Israel is set to discourage overseas travel and reintroduce rules on wearing masks indoors as cases of the Delta variant of coronavirus continue to creep higher.
The country had ended most virus restrictions following a successful vaccination programme that saw two-thirds of its population inoculated.
But the number of patients diagnosed with the variant has doubled since the weekend – and officials fear unvaccinated children are unwittingly helping to spread it.
Sharon Alroy-Preis, the head of public health in Israel’s health ministry, said the Delta variant had entered Israel through Ben Gurion Airport and spread by individuals who had not kept to quarantine conditions.
There were reports of some arriving passengers being allowed to leave the airport, Israel’s largest, without being tested for COVID-19.
Everyone passing through the airport will now be required to wear a mask and the border will not be reopened to vaccinated tourists until the beginning of August.
But public health officials are concerned that children are particularly vulnerable to contracting and spreading the variant.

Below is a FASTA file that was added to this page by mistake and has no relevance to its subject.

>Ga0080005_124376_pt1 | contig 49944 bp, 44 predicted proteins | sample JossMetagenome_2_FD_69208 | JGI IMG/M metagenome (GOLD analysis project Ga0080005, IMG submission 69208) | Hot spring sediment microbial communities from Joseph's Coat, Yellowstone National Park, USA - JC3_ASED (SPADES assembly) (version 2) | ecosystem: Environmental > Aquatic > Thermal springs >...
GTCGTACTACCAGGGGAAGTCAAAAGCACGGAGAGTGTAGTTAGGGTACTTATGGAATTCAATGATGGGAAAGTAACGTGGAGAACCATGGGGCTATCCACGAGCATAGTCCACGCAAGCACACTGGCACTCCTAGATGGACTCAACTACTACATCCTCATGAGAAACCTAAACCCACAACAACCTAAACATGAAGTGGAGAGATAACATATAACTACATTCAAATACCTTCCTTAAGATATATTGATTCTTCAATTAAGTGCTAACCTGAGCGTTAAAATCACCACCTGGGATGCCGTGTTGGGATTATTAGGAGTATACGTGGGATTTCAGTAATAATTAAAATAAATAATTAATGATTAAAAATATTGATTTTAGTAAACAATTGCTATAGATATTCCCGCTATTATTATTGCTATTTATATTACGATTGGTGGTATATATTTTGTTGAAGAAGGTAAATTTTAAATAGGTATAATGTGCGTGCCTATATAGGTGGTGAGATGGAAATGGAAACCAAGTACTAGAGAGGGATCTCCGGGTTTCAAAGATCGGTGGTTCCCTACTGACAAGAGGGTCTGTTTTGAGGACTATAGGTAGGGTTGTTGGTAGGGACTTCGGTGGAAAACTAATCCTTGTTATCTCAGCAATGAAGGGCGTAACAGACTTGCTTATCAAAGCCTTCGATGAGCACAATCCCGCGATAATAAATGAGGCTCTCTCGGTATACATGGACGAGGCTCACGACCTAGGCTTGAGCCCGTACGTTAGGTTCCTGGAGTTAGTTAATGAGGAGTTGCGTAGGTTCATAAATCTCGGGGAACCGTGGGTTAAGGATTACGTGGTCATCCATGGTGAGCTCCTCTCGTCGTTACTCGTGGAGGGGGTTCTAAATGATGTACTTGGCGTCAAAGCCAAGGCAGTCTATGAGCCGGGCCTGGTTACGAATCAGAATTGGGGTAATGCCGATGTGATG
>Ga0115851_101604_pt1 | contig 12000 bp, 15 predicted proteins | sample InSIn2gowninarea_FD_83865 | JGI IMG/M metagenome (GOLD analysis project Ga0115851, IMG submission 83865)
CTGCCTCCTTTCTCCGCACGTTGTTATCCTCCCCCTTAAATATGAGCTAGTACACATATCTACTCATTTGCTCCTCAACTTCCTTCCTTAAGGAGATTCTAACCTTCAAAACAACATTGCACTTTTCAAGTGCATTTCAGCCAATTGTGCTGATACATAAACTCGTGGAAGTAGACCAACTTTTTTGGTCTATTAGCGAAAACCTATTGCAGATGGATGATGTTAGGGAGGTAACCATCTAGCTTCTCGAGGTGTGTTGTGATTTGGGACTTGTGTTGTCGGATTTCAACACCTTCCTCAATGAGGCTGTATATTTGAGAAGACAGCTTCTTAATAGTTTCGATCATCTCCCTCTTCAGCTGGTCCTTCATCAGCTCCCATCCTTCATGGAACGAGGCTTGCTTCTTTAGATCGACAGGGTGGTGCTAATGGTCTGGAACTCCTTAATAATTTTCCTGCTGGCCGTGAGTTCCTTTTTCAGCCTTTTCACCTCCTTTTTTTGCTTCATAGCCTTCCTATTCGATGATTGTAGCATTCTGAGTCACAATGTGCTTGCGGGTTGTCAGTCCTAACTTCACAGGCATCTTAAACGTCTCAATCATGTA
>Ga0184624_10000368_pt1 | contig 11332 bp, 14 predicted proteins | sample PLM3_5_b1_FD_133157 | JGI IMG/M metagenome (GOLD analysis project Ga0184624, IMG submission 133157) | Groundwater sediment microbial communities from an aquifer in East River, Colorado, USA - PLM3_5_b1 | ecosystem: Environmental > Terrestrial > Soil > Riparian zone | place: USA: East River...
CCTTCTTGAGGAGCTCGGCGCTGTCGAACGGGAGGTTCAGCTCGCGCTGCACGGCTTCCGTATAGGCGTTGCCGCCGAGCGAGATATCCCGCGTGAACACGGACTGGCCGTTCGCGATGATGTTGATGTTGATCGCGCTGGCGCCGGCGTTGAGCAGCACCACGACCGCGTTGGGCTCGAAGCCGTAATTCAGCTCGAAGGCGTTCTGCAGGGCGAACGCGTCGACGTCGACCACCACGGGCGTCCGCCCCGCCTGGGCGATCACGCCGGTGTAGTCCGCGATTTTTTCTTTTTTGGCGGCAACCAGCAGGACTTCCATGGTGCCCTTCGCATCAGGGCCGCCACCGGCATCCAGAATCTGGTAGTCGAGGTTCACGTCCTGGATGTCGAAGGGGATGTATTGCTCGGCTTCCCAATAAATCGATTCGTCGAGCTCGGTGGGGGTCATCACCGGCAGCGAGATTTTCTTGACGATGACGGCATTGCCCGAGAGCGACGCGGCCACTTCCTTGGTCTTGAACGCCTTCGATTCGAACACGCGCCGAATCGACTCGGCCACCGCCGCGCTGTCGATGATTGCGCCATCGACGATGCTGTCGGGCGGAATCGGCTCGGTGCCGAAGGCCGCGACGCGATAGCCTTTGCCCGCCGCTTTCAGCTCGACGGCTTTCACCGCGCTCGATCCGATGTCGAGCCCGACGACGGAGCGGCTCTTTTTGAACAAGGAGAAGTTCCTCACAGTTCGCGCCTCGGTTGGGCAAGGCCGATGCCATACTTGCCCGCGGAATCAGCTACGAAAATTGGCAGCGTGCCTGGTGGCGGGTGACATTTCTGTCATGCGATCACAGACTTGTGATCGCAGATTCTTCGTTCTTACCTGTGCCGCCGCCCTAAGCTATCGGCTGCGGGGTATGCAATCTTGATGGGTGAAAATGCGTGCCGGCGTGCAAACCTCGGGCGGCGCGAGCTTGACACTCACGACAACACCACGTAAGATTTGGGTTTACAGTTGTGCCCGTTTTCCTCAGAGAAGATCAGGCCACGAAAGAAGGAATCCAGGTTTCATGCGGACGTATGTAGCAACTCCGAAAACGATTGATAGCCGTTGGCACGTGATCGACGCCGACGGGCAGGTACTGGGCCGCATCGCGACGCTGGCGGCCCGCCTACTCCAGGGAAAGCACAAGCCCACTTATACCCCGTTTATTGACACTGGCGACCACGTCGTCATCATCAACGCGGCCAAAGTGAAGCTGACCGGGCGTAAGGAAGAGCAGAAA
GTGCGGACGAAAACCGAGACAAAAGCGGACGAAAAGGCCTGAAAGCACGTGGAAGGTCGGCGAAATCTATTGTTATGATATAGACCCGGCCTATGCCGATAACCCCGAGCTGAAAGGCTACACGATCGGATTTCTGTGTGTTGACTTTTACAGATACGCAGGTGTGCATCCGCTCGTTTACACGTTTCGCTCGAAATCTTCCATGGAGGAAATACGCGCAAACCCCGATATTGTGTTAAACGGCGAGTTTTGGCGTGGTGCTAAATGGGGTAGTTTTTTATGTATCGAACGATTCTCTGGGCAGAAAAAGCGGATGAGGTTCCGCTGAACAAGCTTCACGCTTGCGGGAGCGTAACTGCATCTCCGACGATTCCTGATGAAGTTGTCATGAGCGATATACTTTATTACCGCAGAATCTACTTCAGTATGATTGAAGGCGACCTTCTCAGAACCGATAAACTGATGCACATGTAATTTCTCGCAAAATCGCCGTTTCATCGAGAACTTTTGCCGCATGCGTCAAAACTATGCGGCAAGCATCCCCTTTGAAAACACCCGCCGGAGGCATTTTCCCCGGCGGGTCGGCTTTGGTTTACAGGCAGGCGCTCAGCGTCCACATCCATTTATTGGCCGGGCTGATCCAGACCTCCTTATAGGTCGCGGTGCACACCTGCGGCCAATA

Children and adolescents make up the majority of the one-third of Israelis who have not yet been vaccinated.
About three-quarters of Israelis in eligible age groups have received the Pfizer-BioNTech vaccine. But that ranges from about 90% of those over 50 to just 2-4% of 12-15 year-olds getting vaccinated since they were made eligible this month, according to health ministry data.
Infections fell sharply – from a peak of over 10,000 daily cases in January to single digits this month – and social distancing restrictions were dropped, prompting parents to say they saw no rush to vaccinate children.
But on Monday 125 patients were diagnosed, more than twice the number detected the day before.
Eldad Askof, who got the vaccine himself, sat outside a school with his 13-year-old son Amit, both wearing face masks.
“There was a debate, but at the moment we feel that we don’t want to vaccinate. If we can control it without vaccinating the kids we prefer that,” said one parent, Eldad Askof, who has been vaccinated himself but has not taken his 13-year-old son Amit.
Other parents think differently.
“Now, after the COVID outbreaks, I said – today, today, I don’t give a damn, [we must do it] today.” said Yizhak Nevo, who took his 13-year-old daughter to get the jab in the town of Binyamina, where one school experienced a recent outbreak.
The Health Ministry on Monday issued a formal recommendation that 12-15 year-olds get vaccinated and is now investing in outreach to get parents to bring their children in for shots.
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